White belt (1996-1998):  Survival was definitely huge, learning not get submitted by my instructor in 30 seconds or less.  I also began to see how combinations worked based on an opponents reaction.

Blue belt (1998-2002):  I actually quit BJJ for a period of six months, and had a pretty serious lag (training once every couple of weeks) working swing shift for nine months.  Before the lag and time off, my primary focus was centered on the climbing armlock and triangle from the guard, as well as guard recovery.  When I returned I got into half and butterfly guards.

Purple belt (2002-2006):  Continued work on half and butterfly guards.  One of my training partners really started dedicating a lot of time to training, and I began to see the link between hard work and progression.  My lack of dedication to cardio was notorious, so my biggest leap here was probably doing supplemental conditioning classes and continuing to train after I was tired and wanted to go home. =)  Last but not least, I started consciously trying to remove muscle from my game; understanding that just because I got a tap, sweep, or improved position didn’t mean that I was necessarily doing jiu-jitsu.

Brown belt (2006-2010):  My turtle position and defense got more developed, as some of the skilled guys began blowing through my guard.  I also started to develop a top game when working with the guys who weren’t quite as experienced.  The next phase had me spending a few years in between schools where I did privates with my coach a couple of times a month.  Although I wasn’t physically on the mat as much I feel this time was pretty crucial because I got know myself a lot better in terms of personal strengths and weaknesses. 

Black belt (2010-     ):  3 months ago I started isolating back attacks to improve my submissions.  It’s the first time I’ve stuck to a top position and submission (chokes) for any length of time.  It has taken some serious discipline, as more than a few times I’ve gone through hour-long sessions and gotten like one choke.  Also, I’m starting to focus on getting and breaking inital grips during guard attacks and passing.  I’ve found that if I let any of the very talented local grapplers get their initial grip, I’m starting out halfway into their trap.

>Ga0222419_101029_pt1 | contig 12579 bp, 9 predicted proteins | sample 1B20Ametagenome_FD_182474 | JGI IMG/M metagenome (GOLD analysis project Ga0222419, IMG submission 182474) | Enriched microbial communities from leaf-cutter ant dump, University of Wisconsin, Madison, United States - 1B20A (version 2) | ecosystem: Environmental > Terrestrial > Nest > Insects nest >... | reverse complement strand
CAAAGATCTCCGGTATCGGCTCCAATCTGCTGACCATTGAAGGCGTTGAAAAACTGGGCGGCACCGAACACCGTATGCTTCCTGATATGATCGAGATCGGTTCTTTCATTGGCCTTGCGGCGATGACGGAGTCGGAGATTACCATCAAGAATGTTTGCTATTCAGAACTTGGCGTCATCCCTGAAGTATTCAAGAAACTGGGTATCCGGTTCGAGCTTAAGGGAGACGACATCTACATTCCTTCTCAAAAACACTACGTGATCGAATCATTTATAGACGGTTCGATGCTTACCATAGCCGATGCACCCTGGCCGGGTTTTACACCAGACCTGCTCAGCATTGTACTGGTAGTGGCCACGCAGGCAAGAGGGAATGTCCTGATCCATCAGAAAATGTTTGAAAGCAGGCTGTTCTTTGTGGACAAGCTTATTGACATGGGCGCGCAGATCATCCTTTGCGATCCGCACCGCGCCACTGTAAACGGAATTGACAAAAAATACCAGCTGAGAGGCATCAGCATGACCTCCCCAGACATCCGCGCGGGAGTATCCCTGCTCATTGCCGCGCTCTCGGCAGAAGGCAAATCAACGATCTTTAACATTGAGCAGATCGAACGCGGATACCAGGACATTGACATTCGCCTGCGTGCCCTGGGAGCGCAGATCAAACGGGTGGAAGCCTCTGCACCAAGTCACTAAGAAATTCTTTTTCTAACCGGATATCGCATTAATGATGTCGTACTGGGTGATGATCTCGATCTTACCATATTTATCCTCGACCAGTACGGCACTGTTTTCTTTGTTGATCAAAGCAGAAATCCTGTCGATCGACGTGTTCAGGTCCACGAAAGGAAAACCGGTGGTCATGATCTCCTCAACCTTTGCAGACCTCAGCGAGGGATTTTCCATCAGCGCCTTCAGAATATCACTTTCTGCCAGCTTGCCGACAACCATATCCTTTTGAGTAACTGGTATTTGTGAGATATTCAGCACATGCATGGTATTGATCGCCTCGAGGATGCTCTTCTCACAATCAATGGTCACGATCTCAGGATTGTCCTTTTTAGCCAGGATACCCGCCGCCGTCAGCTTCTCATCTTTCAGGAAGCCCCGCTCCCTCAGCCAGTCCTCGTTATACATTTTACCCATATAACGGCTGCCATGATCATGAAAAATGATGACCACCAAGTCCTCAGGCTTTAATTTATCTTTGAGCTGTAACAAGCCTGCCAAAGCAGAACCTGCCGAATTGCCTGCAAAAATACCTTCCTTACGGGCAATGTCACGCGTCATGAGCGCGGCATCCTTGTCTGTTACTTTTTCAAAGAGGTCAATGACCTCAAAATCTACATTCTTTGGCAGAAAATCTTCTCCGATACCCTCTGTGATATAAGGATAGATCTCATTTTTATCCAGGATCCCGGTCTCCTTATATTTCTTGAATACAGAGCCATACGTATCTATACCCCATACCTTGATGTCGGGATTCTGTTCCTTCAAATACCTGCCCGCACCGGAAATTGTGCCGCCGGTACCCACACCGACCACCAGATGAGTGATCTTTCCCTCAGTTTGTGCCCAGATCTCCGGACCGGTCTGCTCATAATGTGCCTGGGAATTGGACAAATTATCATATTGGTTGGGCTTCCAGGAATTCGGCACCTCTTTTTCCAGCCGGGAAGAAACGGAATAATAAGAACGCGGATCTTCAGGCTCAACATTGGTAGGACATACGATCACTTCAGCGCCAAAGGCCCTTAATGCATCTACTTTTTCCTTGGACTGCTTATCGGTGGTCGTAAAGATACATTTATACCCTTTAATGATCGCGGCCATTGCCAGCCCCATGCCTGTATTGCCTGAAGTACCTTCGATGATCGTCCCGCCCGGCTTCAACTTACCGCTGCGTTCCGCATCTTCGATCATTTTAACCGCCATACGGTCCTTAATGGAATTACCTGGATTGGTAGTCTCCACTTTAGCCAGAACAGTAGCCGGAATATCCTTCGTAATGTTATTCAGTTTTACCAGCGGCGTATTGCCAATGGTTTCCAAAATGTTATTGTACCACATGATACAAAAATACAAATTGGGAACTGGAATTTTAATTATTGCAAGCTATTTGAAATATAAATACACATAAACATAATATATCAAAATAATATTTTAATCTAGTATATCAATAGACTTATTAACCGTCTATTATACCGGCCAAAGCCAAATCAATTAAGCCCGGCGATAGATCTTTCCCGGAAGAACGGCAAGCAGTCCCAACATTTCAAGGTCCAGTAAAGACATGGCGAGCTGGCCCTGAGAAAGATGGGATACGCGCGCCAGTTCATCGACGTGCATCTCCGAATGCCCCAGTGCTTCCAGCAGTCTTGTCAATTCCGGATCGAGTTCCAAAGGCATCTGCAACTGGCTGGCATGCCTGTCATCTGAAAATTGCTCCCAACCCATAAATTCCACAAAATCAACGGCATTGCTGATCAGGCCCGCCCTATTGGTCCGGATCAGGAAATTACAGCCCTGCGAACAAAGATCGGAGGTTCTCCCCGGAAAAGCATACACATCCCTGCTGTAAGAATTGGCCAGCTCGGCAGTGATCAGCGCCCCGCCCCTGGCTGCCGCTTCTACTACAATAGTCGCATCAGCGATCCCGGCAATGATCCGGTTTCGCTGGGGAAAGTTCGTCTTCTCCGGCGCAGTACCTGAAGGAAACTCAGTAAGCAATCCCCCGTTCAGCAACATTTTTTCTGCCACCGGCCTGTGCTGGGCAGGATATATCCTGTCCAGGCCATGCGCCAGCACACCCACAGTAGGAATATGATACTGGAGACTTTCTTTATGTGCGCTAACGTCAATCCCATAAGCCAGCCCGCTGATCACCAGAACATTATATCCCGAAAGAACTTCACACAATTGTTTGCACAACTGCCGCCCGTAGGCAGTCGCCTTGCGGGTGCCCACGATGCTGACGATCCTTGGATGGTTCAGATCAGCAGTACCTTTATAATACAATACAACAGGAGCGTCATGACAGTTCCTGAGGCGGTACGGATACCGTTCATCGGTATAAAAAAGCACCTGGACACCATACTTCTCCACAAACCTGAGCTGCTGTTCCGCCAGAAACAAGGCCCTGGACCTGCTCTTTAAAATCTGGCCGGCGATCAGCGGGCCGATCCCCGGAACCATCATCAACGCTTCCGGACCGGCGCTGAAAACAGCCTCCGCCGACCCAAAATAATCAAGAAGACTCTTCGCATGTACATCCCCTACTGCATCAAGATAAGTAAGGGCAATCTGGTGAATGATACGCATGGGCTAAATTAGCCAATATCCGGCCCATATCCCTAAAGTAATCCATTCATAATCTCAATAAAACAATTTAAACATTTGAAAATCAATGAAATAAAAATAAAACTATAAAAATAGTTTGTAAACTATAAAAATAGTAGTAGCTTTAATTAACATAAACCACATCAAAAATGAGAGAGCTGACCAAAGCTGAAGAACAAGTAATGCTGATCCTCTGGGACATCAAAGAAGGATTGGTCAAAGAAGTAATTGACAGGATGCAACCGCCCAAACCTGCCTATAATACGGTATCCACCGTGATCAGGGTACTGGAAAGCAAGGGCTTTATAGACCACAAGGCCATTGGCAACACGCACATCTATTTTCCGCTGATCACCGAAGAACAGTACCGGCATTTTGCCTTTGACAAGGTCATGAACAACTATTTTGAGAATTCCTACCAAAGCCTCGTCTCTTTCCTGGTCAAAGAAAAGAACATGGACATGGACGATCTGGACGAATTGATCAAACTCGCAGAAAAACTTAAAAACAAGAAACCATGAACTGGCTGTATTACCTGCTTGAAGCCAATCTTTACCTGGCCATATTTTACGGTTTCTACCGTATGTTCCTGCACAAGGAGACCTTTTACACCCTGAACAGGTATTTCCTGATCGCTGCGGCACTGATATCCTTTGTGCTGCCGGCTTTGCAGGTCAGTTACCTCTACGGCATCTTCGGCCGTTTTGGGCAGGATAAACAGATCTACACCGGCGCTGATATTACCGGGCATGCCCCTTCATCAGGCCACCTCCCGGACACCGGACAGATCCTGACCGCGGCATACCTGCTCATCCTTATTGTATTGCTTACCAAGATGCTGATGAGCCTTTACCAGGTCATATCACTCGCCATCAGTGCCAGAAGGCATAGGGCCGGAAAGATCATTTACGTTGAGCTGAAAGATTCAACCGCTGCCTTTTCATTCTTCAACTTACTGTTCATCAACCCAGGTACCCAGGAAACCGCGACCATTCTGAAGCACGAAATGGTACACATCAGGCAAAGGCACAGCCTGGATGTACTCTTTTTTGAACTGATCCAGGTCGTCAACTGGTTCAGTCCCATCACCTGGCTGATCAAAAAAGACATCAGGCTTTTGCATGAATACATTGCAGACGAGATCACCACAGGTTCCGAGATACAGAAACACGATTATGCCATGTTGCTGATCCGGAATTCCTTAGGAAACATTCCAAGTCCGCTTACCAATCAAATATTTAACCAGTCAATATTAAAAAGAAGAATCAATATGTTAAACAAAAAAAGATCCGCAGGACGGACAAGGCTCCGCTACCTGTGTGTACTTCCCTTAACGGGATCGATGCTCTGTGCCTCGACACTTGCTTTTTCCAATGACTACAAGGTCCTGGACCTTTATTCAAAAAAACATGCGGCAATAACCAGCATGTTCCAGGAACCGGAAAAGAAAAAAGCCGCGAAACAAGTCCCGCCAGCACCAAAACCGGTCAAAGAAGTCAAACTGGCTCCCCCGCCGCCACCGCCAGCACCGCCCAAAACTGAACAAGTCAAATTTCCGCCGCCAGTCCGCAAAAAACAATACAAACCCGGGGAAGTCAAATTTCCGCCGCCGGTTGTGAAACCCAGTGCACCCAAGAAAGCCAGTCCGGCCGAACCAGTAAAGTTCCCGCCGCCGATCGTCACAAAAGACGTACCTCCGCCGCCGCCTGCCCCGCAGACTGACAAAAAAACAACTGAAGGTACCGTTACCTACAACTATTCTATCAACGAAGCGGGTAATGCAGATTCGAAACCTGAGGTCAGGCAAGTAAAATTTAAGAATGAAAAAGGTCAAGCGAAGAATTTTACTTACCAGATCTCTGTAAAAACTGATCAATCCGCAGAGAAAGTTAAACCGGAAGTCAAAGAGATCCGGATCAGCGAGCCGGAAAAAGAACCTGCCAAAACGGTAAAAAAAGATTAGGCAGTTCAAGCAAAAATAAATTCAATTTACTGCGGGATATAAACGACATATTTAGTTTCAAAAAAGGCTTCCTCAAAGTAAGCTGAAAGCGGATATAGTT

Reflections on a 13 year milestone, part 1: Favorite black belt analogy

March 6, 2010

My intention for this blog is to focus on thoughts and ideas as opposed to people or personalities, so without mentioning names I was awarded the rank of black belt today by the first BJJ black belt I met and trained with.

First off, I think the blessing of MMA brought to the U.S. through the Gracie family is it moved the martial arts into an athletic, reality based paradigm.

So staying true to the above idea, I feel my first responsibility in quantifying what a BJJ black belt means to a lay person is to make an analogy that is both athletic and accessible.

The comparison I draw on is a ‘black belt’ in BJJ equals about the same amount of technical skill base required to wrestle at a collegiate level. 

And just like college you have a continuum of skill within black belt ranging from multiple time all-americans and national champions to individuals who may only post 1 or 2 wins in a season. 

While on the outside it may look like the  athlete who racks up a lot of numbers in the loss column is weak, one has to keep in mind they were probably a state champion and/or best wrestler in high school.

Also, out of respect for the intensity that college athletics demand I often re-emphasize that I’m talking in terms of technique, not the talent, athleticism, and work ethic needed to succeed at a collegiate level.

Best practicer?

March 5, 2010


A family friend works for a guy I trained BJJ with for years.  My family friend told me the former training partner recently took some time to fill him in on all the people he’d ‘slaughtered’ with his BJJ. 

While yes this guy did slaughter his fair share people and was very skilled, I was a bit embarrassed to tell my friend that this guy had never competed, and all the ‘slaughtering’ took place in practice. 

I further explained that the martial arts often attract people who either don’t have a lot of experience in competitive athletics, or were not skilled enough in a previous respective sport to compete at a high level.

Hobbyists who don’t compete for example (I fall into this category), would be enough of an oddity in the Iowa wrestling room filled with multiple-time high school state champions.  The environment is consistently too intense, focused, and results oriented for these athletes to put any mental stock into what happens during individual practices.